The treatment can be used for both onlay and inlay grafts, sinus lift procedures, ridge augmentation procedures, and closure of cleft, lip and palate defects. PRP can also be used in the repair of bone defects in the wake of tooth or cyst removal and the repair of fistulas between the sinus cavity and the mouth.
BRONJ stands for bisphosphonate-related osteonecrosis of the jaw. Bisphosphonates are widely used drugs for the treatment of osteoporosis, bone metastasis, and other pathologies joined by the same alteration of bone turn-over. The use of bisphosphonates limits the abilities of certain facial bones to heal, as the bisphosphonates repress various growth factors (GFs).
Seeing as PRP therapy is proven to boost GFs, it makes for a plausible theory that PRP therapy could be suited to treat BRONJ. As reported by the National Institute of Health in a 2013 study, “The growth factors in PRP might accelerate epithelial wound healing, decrease tissue inflammation after surgery, improve the regeneration of bone and soft tissues, and promote tissue vascularization.”
As a medical treatment, the use of PRP comes with a multitude of implicit benefits. Obtaining the PRP from the patient is quick and cost-effective, for starters. Some oral surgeons simply use the same IV to both draw blood for the PRP and sedate the patient, thereby limiting the number of uncomfortable needle sticks.
The tools needed for spinning blood and obtaining PRP are simple and small enough that they can be stored and used within the confines of the oral surgeon’s office; there’s generally no need for involving a lab.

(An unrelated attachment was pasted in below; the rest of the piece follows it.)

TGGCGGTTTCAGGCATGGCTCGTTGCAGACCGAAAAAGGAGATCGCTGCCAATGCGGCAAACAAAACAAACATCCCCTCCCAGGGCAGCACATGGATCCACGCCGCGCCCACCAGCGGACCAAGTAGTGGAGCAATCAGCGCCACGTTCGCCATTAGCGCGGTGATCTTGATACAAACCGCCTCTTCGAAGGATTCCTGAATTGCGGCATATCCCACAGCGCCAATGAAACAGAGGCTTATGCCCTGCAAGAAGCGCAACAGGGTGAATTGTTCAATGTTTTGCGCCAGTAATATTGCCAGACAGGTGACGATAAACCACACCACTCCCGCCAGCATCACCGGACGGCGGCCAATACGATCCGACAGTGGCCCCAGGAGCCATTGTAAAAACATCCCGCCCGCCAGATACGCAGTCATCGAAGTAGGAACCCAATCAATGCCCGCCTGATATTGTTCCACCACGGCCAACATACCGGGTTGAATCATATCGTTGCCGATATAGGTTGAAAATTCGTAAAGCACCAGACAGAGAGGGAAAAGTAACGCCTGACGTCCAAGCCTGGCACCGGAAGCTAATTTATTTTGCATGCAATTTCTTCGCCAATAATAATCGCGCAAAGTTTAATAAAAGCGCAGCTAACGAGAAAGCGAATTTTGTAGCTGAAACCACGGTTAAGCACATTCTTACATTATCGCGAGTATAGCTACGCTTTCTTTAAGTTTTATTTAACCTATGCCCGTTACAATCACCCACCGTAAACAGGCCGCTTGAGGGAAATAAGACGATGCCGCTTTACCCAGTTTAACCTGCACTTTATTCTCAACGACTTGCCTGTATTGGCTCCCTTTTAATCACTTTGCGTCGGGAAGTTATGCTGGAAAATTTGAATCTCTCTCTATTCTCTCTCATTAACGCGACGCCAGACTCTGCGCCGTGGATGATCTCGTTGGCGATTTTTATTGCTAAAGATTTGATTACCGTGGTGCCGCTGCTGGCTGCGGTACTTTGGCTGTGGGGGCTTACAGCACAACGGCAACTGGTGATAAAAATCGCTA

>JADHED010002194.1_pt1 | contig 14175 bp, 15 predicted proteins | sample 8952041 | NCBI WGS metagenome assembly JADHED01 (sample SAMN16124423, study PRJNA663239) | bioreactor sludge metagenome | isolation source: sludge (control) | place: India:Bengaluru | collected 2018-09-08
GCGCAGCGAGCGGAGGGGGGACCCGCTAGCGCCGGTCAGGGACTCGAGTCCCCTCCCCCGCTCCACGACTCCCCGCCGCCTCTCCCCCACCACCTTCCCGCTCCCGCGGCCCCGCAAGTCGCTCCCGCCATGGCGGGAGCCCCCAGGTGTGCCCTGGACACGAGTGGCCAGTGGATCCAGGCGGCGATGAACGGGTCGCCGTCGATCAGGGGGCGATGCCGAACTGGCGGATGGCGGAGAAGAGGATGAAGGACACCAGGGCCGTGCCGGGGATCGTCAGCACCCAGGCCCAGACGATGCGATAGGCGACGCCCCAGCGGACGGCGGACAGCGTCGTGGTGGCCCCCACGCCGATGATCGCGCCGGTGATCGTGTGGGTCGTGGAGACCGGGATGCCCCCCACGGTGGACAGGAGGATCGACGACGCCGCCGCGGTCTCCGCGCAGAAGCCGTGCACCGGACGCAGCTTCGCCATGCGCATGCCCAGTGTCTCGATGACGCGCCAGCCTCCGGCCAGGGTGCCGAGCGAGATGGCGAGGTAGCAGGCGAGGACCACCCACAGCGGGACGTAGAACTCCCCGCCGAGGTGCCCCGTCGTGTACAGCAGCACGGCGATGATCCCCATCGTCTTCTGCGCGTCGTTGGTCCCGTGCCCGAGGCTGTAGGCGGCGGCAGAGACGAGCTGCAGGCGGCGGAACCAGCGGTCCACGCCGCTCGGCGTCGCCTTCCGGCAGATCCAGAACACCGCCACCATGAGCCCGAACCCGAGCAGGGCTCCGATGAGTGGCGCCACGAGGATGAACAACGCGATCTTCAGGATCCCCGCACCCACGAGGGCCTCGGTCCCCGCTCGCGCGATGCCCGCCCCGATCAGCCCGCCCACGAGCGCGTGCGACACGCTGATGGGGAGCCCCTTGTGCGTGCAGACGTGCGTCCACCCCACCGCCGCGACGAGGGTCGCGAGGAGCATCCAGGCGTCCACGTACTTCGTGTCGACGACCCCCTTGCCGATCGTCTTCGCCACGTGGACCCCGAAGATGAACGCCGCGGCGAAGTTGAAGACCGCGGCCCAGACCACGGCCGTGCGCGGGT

Furthermore, the quantity of blood required to generate PRP is only 55 cubic centimeters (cc). This small amount of blood can be harvested within the doctor’s office, so there’s no need to incur the expense of using a hospital or blood bank. Finally, since the patient’s own blood is sufficient for obtaining usable PRP, there is no risk of any disease transmission.
In the dental profession, as well as in the broader medical field, there is tremendous value placed on fast healing. The faster a patient heals following surgery, the lower the risk of infection and other complications. In recent years, the amount of blood needed to create PRPs decreased from one full unit to only 55 cc making the treatment a much more viable option. Meanwhile, new opportunities are being researched for the application of this promising and sustainable medical technology.
More randomized controlled trials (RCTs) will better define the potential of PRPs. Since the application of PRPs is natural and safe, there are few constraints on future testing. In fact, the wide variety of PRP tests in a host of scenarios is one of the reasons why many scientific consensuses around the subject have been somewhat elusive.
Nonetheless, significant evidence continues to mount on many fronts pointing to the safety and efficacy of PRP therapy in multiple dental and maxillofacial procedures.